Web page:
I am also annoyed that so many people are resigned to putting themselves, their babies, and their patients through this major abdominal surgery without a really really good reason.  Fetal distress, small pelvis, cephalo-pelvic disproportion, maternal demand, and previous cesarean are the usual suspects and are not necessarily indication for a cesarean.  <sigh>  I recovered easily enough from my first cesarean, but this time around it’s a different story.

I’ll end v.1 here.  To recap, I am not pleased with my recovery because I still have significant tenderness and pain more than 5 months after my surgery.  Does that sound like fun to you?

Cesarean Scar Care Webinar

I just attended the Cesarean Scar Care Webinar with Isa Herrera via the International Cesarean Awareness Network (ICAN).  What a terrific benefit for subscribers (it was free), a great introduction to ICAN for folks who aren’t subs, and a great cost ($15) for non subscribers.

Herrera is the author of Ending Female Pain and performs physical therapy in New York City.  I was excited to attend this webinar because 5 months post cesarean, I still have a LOT of pain and tenderness, especially on the left side.  I imagine this has a lot to do with E’s position in utero.  Herrera said that an uncomfortable lie can cause more adhesions, so obviously I have a lot of work to do to break up those adhesions and get to healing!

Herrera states:

“Women coming to me are often not getting the tools and advice they need . . .” to recover from cesareans.

Sad but not surprising.

Something I previously misunderstood:  according to Herrera the abdominal muscles (the recti) are not cut during surgery.  Instead, they are pushed to the side.

Something else I didn’t know:  during a cesarean 8 layers of fascia and connective tissue are cut.  From what I previously learned, it’s the damage to the fascia and connective tissues that compromise the uterus the most.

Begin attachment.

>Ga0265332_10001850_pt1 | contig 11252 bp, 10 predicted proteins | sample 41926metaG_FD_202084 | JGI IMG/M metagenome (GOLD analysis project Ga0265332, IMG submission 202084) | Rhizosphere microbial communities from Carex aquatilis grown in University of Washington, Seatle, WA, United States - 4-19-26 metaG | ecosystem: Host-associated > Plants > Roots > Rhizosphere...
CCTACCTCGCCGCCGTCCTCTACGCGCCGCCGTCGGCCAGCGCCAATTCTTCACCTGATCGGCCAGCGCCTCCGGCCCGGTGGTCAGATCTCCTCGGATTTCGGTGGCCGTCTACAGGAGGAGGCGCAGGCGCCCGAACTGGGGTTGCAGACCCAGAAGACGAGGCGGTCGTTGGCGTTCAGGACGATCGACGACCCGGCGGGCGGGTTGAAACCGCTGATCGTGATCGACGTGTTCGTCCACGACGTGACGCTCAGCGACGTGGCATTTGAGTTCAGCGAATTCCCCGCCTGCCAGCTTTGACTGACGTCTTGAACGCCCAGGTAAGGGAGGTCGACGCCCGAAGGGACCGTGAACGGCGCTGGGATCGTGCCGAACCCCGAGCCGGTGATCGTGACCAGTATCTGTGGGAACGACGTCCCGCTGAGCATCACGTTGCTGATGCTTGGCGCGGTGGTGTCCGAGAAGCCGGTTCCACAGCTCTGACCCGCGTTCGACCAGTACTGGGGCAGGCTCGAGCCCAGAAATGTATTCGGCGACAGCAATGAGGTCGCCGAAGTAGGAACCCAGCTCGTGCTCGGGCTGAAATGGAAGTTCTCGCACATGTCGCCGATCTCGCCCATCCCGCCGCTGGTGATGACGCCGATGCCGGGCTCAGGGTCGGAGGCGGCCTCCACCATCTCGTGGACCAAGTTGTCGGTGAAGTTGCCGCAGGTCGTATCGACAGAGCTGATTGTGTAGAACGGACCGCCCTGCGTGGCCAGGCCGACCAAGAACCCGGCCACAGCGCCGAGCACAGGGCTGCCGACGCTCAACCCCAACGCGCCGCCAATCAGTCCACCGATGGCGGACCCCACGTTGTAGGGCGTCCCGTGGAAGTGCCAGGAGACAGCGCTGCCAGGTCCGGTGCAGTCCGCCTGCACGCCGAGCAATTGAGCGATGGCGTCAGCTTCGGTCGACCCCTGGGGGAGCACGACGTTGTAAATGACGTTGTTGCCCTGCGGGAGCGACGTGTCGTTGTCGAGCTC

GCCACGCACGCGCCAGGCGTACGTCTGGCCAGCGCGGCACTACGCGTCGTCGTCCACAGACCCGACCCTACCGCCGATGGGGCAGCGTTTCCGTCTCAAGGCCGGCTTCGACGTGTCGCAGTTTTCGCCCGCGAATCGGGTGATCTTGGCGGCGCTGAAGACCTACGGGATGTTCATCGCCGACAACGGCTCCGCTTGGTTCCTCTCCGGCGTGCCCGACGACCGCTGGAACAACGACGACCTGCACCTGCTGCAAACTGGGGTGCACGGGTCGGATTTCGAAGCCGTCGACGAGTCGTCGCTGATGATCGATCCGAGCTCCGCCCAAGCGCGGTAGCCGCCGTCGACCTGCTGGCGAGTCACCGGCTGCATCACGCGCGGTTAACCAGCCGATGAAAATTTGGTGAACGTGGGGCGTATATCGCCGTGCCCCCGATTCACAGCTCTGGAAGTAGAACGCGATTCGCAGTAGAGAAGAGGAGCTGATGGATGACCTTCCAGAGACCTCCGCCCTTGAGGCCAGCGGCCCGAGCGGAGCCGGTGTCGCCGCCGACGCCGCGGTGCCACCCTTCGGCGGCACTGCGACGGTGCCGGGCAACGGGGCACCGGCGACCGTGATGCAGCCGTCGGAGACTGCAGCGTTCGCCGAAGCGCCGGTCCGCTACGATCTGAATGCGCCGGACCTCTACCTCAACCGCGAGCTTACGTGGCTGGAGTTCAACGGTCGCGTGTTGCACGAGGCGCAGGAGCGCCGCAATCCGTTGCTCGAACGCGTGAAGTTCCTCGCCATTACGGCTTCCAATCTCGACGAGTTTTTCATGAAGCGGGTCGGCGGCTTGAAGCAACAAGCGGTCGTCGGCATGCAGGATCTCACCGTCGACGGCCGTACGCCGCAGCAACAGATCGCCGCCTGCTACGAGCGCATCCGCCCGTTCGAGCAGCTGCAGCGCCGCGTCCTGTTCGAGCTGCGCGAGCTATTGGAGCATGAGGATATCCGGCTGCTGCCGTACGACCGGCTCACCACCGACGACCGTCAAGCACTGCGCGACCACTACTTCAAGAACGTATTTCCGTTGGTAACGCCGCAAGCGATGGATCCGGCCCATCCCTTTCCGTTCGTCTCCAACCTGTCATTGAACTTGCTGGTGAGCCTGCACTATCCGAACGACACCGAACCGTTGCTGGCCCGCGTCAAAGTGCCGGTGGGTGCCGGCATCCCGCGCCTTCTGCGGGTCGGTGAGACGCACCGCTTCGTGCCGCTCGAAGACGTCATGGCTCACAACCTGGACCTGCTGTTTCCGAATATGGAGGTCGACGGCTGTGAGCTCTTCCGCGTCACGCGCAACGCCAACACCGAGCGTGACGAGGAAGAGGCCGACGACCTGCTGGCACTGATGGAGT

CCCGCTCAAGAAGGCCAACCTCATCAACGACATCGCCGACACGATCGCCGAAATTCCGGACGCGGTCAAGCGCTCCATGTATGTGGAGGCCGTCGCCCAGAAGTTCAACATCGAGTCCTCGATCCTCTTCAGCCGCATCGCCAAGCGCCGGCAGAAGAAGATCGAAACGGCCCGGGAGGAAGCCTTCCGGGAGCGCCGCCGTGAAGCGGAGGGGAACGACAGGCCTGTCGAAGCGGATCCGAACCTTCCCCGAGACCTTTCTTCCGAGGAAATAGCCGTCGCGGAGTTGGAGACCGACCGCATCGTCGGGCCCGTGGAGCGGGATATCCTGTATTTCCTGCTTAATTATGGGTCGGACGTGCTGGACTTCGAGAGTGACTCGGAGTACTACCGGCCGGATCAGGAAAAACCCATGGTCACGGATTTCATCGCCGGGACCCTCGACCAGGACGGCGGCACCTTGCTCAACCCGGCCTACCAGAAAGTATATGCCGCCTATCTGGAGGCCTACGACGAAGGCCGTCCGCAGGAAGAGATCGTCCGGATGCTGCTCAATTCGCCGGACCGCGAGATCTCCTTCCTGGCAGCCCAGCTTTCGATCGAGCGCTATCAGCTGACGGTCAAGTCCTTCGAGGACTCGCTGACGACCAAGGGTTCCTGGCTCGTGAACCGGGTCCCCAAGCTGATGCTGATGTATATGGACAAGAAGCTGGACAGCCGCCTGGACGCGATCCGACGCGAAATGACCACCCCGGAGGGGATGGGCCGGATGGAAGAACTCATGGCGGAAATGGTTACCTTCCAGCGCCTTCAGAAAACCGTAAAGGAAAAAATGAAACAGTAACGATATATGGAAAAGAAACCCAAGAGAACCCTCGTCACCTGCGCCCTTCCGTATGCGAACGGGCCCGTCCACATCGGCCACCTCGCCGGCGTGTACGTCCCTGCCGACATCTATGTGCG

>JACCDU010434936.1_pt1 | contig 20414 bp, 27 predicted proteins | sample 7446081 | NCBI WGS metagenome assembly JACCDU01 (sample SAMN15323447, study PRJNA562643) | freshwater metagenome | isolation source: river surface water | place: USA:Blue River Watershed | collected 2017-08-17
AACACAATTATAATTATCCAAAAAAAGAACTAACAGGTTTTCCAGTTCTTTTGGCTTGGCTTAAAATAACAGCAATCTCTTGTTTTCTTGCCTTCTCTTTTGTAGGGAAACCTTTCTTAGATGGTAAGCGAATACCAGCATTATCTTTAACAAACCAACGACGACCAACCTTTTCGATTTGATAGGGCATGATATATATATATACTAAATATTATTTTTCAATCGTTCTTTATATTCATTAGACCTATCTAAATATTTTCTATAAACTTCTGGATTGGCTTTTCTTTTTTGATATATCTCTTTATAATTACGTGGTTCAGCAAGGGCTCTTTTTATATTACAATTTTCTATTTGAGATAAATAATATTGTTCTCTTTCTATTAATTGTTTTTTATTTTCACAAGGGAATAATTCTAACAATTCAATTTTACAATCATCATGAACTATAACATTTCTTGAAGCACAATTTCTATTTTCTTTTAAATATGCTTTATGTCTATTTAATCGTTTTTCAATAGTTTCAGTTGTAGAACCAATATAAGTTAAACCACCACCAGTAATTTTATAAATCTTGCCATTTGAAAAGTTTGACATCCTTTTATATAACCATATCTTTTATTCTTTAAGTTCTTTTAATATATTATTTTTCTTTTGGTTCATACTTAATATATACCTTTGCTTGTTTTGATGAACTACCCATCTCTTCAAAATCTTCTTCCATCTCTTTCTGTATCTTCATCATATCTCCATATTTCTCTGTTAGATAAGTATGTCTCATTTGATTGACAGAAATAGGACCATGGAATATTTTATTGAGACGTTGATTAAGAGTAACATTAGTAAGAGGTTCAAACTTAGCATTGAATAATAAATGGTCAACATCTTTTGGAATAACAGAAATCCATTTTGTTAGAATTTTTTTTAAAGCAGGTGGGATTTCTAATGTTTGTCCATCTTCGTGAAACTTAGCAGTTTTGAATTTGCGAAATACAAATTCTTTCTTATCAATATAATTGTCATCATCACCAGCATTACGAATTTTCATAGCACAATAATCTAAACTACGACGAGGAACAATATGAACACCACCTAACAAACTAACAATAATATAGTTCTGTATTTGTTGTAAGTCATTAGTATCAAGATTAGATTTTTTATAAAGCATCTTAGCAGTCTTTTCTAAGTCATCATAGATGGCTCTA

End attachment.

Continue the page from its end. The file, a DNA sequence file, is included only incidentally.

Something of which I am skeptical:  Herrera hypothesizes that regularizing and rehabilitating the scar tissue and adhesions may reduce the risk of uterine rupture in future pregnancies and labors.  The reason that I am skeptical is that from what I know about scar formation and healing, scar tissue NEVER approximates undamaged tissue.  Scar tissue organizes differently from undamaged tissue.  On the other hand, it is possible that with Body Talk or acupuncture or other healing modalities that damaged tissue can be restored.  And it’s not like my arm splits open every time I use it, and I have a large gnarly scar on it!

Herrera talked us through a number of exercises and stretches that should help break up adhesions and encourage healing.  The ones that I plan to start using immediately are “long strokes,” “longitudinal stretches,” and kegels while drawing in my abs.  I’ve also started using my Wii Fit and have found that the exercises there have woken up my core a bit.  I am also massaging lavender oil, purchased from Young Living because of the medicinal-grade quality, into the “damaged” areas.

For more information on cesarean scar care, purchase Herrera’s book.  Also, check out the websites http://www.apta.org and http://www.pelvicrehab.com.